If chemicals and sand are not readily available, owners can use cat litter as a “similar suitable material.” In one case, an owner used cat litter instead of sand on an icy sidewalk. The DOS had issued a violation notice for failing to remove snow and ice. The owner claimed that her son tried to remove the snow, but it was already frozen to the ground and couldn't be removed without damage to the pavement. So he spread clean, unused cat litter over the sidewalk so people wouldn't slip and fall. The ALJ ruled against the owner and fined her $100.
The owner appealed and won. On appeal, the owner submitted a printout from the Weather Channel's Web site showing that the high temperature on the morning in question was 32 degrees. This supported her claim that the ice and snow were frozen to the ground. If unable to remove the snow and ice, the owner was required by law to spread ashes, sand, sawdust, or “some similar suitable material” on the ground until weather permitted thorough cleaning. In this instance, the owner showed that the DOS Web site indicated that cat litter could be used [Rillotta, October 2009].
Don't Put Snow into Street After Plows Come Through
Be careful about where you put the shoveled snow. As you clear your sidewalk, you must not throw snow into the street. This is against the law, and it forces the DOS to re-plow your street. If you move the snow into the street after the street has been cleared, you could be fined for interfering with DOS operations.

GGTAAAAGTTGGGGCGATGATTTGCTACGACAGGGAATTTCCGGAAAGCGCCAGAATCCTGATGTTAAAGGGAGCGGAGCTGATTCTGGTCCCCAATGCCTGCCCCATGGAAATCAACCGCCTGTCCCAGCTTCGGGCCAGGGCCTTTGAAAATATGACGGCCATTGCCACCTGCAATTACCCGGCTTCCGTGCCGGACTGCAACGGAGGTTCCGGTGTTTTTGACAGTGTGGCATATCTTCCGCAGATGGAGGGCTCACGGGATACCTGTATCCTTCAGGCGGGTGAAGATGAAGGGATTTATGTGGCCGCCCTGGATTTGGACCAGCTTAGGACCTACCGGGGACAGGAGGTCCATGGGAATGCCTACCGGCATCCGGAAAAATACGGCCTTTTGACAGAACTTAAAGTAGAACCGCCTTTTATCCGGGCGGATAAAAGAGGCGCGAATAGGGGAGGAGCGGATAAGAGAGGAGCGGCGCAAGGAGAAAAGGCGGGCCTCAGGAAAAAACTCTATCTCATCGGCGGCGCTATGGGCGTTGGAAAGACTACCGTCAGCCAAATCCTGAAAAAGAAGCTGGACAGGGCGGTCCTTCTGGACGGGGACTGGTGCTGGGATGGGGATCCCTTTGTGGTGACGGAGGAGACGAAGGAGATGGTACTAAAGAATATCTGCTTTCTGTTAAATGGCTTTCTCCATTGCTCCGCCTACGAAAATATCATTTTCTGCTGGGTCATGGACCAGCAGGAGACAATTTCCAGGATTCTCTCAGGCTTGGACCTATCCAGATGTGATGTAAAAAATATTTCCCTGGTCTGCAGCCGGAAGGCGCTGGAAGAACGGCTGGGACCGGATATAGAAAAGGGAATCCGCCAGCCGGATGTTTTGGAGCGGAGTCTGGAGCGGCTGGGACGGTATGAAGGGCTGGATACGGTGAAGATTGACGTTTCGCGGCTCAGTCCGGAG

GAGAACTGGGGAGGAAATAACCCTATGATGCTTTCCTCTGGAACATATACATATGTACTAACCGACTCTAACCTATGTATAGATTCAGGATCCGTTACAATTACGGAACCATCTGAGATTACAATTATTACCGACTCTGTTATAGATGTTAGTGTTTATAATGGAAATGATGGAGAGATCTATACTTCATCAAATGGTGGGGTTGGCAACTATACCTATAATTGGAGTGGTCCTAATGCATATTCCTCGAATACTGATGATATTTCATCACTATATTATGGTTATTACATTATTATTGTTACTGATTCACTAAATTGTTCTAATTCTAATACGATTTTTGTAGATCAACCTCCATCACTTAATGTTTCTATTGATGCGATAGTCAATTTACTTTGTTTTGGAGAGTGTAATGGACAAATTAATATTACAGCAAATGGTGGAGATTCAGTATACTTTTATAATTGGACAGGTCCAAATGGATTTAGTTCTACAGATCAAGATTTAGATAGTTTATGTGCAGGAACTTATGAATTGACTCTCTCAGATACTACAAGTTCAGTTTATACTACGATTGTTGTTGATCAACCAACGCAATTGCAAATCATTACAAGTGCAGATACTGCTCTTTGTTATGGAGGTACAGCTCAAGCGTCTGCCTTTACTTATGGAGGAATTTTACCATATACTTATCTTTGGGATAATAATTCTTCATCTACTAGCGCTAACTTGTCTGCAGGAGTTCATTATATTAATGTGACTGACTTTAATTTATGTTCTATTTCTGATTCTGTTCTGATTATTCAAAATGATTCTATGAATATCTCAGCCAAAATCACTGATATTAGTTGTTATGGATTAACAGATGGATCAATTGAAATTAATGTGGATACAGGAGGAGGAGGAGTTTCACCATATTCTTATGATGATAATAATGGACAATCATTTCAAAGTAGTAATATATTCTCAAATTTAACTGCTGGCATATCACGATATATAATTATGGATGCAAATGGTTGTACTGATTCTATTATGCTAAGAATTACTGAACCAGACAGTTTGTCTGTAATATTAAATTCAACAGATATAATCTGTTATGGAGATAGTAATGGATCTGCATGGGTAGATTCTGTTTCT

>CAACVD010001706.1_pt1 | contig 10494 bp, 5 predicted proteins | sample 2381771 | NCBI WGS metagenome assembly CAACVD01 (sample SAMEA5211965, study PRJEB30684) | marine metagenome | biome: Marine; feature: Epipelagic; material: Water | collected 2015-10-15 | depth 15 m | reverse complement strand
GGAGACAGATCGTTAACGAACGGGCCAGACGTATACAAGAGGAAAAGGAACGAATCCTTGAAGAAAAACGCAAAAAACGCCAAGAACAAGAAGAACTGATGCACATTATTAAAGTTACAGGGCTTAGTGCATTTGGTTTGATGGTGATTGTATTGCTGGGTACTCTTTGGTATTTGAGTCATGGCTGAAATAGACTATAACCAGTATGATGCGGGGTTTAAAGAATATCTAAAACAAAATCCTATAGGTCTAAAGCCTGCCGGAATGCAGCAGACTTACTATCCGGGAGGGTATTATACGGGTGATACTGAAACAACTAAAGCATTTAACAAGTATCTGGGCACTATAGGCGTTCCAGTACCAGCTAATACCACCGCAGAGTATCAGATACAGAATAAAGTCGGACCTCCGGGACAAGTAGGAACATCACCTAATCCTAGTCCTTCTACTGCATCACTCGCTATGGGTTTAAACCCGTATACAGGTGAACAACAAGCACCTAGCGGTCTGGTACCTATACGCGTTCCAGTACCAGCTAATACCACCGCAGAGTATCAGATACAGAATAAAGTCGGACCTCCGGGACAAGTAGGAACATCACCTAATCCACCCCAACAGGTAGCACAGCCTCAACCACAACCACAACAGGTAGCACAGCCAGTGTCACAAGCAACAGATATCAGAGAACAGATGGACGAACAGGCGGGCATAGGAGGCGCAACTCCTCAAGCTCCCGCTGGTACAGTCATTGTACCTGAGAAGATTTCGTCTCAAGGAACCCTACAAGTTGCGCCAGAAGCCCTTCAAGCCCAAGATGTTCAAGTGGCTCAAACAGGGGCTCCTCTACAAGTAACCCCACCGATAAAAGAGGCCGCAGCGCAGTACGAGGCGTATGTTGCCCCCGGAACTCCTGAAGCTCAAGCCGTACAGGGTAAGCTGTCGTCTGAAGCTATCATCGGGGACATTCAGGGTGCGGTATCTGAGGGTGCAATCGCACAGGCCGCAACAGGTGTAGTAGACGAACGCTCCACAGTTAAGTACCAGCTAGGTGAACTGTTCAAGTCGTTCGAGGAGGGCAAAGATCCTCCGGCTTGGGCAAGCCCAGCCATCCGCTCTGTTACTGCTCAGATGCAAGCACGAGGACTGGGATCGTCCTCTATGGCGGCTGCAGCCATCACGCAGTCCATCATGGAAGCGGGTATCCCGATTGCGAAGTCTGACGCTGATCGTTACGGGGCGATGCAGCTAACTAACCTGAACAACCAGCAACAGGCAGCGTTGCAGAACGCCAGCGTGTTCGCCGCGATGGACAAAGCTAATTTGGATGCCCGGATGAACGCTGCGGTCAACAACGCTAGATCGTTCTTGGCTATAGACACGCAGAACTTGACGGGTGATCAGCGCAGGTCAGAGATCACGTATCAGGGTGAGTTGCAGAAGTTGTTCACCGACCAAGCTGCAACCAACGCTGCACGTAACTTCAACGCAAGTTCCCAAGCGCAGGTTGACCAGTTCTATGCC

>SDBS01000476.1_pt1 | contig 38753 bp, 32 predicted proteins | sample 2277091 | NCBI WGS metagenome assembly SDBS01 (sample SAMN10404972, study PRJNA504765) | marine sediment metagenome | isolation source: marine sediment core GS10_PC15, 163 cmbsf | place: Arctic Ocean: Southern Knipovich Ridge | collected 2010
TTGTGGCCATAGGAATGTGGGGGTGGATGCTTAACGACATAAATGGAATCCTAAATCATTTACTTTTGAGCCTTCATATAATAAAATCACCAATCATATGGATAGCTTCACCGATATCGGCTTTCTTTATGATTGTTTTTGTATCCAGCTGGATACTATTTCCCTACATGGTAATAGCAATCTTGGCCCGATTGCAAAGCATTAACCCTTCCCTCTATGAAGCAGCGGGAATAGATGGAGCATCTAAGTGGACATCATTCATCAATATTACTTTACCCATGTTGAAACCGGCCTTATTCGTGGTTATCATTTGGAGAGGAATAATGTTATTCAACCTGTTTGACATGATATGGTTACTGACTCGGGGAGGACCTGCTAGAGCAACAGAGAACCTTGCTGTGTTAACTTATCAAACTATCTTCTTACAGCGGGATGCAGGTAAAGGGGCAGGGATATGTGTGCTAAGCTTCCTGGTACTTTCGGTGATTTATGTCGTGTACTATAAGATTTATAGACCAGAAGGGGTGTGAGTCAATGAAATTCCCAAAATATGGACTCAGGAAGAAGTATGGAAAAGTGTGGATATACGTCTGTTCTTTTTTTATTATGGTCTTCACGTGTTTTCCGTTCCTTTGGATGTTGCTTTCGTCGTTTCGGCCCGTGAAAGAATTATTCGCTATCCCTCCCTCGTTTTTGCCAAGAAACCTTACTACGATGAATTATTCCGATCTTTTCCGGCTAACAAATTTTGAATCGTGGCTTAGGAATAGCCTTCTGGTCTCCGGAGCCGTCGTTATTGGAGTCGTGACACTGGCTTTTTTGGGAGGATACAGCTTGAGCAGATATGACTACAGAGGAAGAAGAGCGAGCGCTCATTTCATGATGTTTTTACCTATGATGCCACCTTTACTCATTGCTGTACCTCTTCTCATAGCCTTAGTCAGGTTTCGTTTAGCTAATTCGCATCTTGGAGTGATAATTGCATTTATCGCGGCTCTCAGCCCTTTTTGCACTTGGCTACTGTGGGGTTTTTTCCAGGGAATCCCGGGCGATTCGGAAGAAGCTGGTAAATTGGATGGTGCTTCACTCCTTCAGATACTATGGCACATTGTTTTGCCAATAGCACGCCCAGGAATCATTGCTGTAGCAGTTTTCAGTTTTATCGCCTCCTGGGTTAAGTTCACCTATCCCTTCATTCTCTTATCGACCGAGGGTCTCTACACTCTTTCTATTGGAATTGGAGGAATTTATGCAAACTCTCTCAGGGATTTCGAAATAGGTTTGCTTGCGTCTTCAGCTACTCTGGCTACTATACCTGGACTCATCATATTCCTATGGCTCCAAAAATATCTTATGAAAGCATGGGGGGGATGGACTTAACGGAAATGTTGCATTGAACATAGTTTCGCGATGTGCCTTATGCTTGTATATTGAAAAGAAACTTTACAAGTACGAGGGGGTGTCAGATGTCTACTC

Once the street has been cleared, it's best to shovel the snow against your building or to the sidewalk curb. If you own a corner building, shovel the snow against the building so it doesn't block the corner walkway. Also, you should never cover fire hydrants with snow—this could interfere with firefighting efforts.
In addition, the fact that a snowplow may have pushed snow onto the sidewalk in front of your building is no excuse to ignore it. In one instance, an owner claimed that city snowplows dumped snow where a path had been cut and that constant dumping of snow on the sidewalk covered the salt and sand that had been placed there. The ALJ ruled against the owner, and when he appealed, the ECB again ruled against him. The owner didn't show that any efforts had been made during the three days after it stopped snowing to clear the sidewalk or push back the snow [City of New York v. Schumsky, October 1994].